Zyxel Multy X AC3000 full review
The latest addition to the crowded mesh networking market is Zyxel, with its attractively designed Multy X. The low-profile white design might stand out, but Zyxel’s approach with the Multy is fairly straightforward, providing a kit with two identical Wi-Fi routers that can be placed in separate locations and then linked together in order to provide more comprehensive and reliable Wi-Fi coverage than you can get from a single, conventional router.
In common with most of its rivals the Multy doesn’t include a modem for internet connection, so you’ll still have to connect it to the existing modem or router that provides your internet access.
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Zyxel Multy X price and UK availability
You can’t buy the Multy direct from Zyxel in the UK, but the two-piece kit reviewed here is available on Amazon for £299 ($328.63 at Amazon.com), which is relatively expensive compared to a number of similar, two-piece mesh devices.
There’s no option to buy a three-piece kit for larger homes, although you can buy additional Multy routers on their own for £169.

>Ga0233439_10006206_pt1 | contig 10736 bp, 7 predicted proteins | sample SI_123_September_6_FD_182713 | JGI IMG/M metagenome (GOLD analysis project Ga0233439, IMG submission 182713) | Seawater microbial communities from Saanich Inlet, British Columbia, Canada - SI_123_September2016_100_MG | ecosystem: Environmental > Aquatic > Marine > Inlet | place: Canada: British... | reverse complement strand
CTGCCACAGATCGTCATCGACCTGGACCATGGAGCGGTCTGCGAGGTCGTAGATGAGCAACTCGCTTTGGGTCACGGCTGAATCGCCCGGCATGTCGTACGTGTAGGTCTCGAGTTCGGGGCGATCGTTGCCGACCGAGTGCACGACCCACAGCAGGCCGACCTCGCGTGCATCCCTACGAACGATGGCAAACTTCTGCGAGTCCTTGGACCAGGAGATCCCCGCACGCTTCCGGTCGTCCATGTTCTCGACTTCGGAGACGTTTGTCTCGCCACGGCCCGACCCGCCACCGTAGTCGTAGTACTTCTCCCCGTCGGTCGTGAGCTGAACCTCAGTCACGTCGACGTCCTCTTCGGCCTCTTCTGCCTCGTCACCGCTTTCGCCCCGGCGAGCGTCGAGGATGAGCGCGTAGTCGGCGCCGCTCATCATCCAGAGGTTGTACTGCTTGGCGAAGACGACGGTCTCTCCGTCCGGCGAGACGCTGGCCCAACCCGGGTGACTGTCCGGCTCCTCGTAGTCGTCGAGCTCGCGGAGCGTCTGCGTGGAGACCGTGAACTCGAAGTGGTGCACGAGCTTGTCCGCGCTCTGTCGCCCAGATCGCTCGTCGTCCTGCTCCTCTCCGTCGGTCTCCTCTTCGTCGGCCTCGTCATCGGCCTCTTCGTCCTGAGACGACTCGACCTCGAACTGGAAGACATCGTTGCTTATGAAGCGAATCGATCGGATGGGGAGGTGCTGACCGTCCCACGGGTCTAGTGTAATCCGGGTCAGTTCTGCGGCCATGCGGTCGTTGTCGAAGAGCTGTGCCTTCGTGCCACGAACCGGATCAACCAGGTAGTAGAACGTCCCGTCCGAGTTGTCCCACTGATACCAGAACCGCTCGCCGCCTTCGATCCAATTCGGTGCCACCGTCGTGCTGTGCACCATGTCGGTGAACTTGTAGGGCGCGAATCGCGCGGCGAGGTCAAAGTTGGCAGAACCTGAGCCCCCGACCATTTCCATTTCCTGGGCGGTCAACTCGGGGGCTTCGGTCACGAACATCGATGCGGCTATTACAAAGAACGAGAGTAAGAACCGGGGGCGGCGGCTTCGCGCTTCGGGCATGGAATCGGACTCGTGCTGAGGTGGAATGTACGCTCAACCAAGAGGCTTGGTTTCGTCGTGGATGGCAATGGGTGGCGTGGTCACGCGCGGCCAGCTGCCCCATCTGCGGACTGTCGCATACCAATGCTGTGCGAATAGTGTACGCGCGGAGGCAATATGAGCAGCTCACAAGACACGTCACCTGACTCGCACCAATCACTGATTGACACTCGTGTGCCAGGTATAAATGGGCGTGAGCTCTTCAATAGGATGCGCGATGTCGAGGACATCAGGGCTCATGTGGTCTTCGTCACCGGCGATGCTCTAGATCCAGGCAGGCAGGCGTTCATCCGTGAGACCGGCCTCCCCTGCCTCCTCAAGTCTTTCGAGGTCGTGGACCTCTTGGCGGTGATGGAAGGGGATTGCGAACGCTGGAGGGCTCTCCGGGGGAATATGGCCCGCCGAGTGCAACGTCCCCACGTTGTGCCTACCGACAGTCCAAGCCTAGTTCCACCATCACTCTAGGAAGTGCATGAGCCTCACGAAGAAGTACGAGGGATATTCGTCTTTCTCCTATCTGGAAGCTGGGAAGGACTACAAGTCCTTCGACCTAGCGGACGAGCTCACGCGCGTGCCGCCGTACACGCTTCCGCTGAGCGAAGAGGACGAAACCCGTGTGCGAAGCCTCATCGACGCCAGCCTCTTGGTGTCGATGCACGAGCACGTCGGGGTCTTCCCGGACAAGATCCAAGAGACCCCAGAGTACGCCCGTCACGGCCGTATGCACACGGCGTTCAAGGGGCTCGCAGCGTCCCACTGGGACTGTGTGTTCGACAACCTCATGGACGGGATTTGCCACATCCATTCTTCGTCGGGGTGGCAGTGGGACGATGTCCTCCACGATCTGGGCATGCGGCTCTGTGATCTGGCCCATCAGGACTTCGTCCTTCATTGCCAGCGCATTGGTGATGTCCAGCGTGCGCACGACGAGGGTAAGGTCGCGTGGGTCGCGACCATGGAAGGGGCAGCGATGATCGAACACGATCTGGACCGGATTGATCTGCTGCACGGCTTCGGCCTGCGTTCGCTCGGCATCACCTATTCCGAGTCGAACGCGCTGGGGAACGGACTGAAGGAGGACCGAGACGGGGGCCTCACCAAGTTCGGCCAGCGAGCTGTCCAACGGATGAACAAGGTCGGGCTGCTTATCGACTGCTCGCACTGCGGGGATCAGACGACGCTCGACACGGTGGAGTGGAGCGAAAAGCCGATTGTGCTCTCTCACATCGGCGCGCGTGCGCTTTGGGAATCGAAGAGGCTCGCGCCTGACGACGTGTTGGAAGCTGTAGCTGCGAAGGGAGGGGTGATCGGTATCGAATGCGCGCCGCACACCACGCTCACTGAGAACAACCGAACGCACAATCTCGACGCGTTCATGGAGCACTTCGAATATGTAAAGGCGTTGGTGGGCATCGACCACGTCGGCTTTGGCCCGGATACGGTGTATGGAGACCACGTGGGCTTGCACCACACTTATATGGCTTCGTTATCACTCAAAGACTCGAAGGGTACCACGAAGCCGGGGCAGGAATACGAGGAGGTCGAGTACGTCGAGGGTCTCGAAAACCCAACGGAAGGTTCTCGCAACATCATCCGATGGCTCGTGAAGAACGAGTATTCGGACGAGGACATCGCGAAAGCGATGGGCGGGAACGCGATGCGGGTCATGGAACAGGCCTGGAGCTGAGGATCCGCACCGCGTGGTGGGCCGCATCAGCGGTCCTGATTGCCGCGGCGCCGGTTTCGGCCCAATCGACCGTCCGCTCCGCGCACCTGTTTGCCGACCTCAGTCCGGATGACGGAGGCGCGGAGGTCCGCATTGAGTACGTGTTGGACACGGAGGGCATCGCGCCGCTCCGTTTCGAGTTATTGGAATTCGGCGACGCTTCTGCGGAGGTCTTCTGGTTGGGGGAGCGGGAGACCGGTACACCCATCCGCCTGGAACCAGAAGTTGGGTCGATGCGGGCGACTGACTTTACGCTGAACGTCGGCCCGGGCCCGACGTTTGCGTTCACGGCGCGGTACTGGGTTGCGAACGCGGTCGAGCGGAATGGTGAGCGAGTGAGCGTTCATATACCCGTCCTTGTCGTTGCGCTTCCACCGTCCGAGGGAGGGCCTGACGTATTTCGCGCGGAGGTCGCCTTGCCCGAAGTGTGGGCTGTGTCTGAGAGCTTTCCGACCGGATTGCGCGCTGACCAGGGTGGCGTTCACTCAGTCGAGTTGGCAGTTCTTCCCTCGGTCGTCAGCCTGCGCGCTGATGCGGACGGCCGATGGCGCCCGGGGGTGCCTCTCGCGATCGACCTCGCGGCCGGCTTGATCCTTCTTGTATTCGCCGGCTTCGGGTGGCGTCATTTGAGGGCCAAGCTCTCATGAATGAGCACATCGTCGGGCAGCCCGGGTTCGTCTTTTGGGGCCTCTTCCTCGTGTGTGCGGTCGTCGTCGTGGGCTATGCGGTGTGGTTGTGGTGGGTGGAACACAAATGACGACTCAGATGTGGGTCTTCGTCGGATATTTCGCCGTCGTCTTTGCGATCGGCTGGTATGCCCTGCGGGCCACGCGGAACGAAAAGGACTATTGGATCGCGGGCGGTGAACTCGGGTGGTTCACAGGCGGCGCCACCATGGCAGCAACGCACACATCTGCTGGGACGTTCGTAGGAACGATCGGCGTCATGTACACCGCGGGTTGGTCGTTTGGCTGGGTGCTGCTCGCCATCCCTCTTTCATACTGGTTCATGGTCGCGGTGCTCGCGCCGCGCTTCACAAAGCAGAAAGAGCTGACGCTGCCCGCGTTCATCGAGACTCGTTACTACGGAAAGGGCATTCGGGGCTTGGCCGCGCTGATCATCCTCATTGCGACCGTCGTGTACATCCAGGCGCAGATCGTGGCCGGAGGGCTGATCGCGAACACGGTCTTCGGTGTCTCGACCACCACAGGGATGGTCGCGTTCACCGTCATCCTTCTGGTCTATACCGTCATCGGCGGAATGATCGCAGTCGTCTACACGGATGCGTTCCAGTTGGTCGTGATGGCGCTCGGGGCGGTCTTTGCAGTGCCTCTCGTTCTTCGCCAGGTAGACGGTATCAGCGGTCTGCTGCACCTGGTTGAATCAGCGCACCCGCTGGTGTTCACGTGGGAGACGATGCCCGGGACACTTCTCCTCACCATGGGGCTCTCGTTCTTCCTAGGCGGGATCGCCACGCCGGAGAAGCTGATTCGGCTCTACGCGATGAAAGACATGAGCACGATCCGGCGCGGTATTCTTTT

To be fair, Zyxel does claim that this two-piece kit can cover homes up to 5000 sq.ft (464m2), which can still match the coverage offered by some three-piece mesh systems, such as the TP-Link Deco. Even so, the Multy might still be an expensive case of overkill for many smaller flats and apartments.
Zyxel Multy X design and features
The Multy may be one of the more expensive mesh networking systems, but it packs in plenty of useful features to help justify that price. The Multy kit consists of two identical routers, each of which offers tri-band 802.11ac Wi-Fi with a total speed of 3Gbps.
One of the 5GHz bands is used as a ‘backhaul’ that connects the two routers together, running at 1733Mbps, leaving the remaining 2.4GHz and 5GHz bands to provide combined speeds of up to 1266Mbps for your computers and other devices.
Inside the routers there are nine separate antennae to provide MU-MIMO (multi-user, multiple input, multiple output), and each router also includes three Gigabit Ethernet ports for wired connections.
There’s a separate ethernet/WAN port for connecting to your existing modem or router for internet access, and a USB 2.0 port for sharing a printer or hard drive on your network (which, at this price, ought to be USB 3.0).
The Multy X is also the first router we’ve come across that works with the Amazon Alexa voice-assistant, so you can just say “Alexa, turn off the internet” when you want to get the kids round the table at dinner time.
Getting started with Zyxel Multy X
The Multy doesn’t make the best of first impressions. There’s no manual or documentation included in the box, just a printed label that tells you to download the Multy app from Google Play or the App Store (and no IP address provided for more advanced users who might prefer to use a web browser setup).